Quotas - Who's Counting Anyway?


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Quotas - Who's Counting Anyway?

The age-old debate about setting employment quotas for women at executive level has reared its head again. It seems this discussion is here to stay, with both opponents and supporters passionate about the merits of this strategy.

The European Union (EU) questioned the legality of introducing quotas. Their own example is not a positive one as over 85 percent of executive posts in the EU are held by men.

Can setting quotas be effective? A seemingly successful example of this is Norway, which reached its goal of women occupying at least 40 percent of board room positions. Years later and all the original commotion surrounding this appears to have decreased. Most Norwegians now accept this as the status quo.

On closer inspection, Norway may not be a beacon for women making a noticeable contribution as only 15 percent on company boards are senior executive managers, while 35 percent are non-executive board members. The latter do not have much of an impact on the company's day-to-day life. It has been noted that most Norwegian women appear to prefer non-executive roles.

Equally, a survey found that only four percent of 547 women interviewed had aspirations to be executive board members. Maintaining a work-life balance was one of the many reasons provided.

Lord Davies of Abersoch has recommended FTSE 100 companies should aim for their boards to be 25 percent female by 2015. If this figure refers only to executive positions, there is a long way to go, considering that there are only two female CEOs remaining in the FTSE 100.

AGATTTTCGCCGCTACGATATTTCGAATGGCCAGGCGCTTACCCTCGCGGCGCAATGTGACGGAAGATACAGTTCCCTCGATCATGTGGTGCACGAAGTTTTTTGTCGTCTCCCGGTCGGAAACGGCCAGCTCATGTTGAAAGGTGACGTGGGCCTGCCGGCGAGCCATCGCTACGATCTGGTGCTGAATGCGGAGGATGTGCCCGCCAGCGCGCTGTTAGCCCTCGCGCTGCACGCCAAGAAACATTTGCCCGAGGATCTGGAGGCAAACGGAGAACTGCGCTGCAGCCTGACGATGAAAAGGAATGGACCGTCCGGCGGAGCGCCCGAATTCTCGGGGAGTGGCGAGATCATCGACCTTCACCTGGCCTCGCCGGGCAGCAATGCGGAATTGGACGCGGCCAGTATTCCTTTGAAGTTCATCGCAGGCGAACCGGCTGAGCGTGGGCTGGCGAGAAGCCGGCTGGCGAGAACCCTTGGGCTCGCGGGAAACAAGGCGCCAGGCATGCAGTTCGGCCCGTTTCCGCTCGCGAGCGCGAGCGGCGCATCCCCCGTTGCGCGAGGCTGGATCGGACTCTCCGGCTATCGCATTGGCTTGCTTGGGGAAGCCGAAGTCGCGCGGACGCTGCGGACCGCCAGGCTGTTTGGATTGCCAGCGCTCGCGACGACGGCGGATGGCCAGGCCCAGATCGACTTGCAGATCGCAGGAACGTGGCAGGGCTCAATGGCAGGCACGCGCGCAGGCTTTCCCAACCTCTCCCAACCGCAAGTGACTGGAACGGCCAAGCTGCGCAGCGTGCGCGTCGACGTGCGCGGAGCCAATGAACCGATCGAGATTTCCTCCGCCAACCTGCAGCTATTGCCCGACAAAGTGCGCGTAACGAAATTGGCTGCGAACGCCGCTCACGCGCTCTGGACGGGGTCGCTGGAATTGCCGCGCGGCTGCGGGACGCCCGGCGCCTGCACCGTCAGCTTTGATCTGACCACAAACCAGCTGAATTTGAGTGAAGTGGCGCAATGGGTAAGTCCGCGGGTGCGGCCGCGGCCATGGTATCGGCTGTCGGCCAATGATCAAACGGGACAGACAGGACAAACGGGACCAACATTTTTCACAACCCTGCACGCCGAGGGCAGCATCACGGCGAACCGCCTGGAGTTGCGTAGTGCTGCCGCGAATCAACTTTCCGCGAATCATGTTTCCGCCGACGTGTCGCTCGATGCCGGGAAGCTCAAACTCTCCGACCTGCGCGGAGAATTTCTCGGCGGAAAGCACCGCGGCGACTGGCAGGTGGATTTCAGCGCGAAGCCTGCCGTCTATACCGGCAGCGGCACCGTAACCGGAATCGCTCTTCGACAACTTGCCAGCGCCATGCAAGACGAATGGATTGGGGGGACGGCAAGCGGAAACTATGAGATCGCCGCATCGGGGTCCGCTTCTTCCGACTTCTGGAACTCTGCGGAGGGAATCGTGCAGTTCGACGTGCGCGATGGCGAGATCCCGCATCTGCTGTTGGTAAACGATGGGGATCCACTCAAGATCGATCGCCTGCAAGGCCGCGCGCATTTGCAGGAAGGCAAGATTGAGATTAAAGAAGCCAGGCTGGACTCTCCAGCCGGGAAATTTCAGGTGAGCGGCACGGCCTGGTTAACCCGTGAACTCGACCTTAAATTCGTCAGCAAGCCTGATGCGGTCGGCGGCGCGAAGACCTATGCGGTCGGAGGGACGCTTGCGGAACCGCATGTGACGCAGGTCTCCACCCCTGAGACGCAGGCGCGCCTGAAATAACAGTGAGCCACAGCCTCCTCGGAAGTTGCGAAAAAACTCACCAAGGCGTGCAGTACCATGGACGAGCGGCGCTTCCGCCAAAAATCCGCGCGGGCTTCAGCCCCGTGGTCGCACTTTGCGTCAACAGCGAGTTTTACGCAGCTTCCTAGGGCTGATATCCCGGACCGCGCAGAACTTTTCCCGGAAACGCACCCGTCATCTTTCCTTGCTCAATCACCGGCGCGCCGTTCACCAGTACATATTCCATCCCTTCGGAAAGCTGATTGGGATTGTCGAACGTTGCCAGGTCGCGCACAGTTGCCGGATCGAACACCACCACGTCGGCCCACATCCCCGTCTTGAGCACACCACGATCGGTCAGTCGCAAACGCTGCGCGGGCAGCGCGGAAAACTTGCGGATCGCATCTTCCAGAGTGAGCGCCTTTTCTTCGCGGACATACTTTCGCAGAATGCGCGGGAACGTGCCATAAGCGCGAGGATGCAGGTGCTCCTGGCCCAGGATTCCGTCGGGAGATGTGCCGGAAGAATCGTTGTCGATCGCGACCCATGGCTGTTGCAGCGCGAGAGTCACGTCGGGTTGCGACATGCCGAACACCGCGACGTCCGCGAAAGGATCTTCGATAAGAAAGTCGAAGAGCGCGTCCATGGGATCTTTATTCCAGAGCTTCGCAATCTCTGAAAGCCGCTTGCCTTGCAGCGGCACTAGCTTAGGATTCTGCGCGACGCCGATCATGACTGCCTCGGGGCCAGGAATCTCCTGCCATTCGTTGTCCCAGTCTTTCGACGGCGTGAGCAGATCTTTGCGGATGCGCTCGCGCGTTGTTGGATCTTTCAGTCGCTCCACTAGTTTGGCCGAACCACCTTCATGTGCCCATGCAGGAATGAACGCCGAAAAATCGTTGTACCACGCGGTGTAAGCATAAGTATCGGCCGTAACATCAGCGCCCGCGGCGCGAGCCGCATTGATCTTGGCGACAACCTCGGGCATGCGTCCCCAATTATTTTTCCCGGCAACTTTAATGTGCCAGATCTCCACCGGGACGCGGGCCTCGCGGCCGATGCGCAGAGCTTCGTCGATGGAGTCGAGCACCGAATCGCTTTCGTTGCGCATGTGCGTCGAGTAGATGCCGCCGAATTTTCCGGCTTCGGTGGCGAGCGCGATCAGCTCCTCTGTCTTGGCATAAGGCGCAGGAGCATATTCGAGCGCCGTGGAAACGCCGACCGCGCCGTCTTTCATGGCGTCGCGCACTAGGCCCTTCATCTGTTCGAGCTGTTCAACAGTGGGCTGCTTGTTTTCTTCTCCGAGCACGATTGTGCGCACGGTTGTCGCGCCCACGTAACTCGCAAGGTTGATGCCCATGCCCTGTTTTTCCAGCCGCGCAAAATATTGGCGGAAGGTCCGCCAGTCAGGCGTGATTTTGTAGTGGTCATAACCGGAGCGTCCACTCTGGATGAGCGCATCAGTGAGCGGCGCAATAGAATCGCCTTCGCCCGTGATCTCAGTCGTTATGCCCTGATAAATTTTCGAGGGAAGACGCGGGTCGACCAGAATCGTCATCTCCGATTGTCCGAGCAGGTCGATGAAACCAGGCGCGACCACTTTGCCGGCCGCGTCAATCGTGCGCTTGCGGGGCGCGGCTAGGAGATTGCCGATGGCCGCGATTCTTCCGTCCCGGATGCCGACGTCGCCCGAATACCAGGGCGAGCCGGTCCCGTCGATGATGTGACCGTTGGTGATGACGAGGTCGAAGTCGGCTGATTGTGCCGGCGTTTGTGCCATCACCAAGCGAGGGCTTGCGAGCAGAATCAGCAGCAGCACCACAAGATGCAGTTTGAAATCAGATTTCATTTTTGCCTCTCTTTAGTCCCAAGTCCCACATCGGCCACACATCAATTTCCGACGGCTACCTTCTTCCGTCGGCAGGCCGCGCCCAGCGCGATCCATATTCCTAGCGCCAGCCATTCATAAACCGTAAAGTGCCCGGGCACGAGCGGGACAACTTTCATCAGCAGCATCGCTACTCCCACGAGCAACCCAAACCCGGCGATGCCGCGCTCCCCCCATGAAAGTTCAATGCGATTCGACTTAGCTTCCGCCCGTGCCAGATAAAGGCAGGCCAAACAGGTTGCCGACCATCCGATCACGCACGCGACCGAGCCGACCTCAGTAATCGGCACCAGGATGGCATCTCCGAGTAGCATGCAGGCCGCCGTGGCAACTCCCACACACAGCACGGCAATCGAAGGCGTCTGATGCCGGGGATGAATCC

There is no doubt that there needs to be more women at executive level; male CEOs have commented that the quality of discussions increase when this is the case. However, it appears that most women are not counting quotas because they do not want to make up the number of executive board members.

Perhaps the EU should channel its energy into addressing the barriers to success for women who do want to make a meaningful impact on companies at executive level. Flexible working and non-punitive measures during child rearing years would be a start. This must surely be preferable to having token female posteriors on seats, who make little impact on the daily business and other females aspiring to become executives. 

The author of this blog is Karan Y. Johnson from www.writeandgood.com

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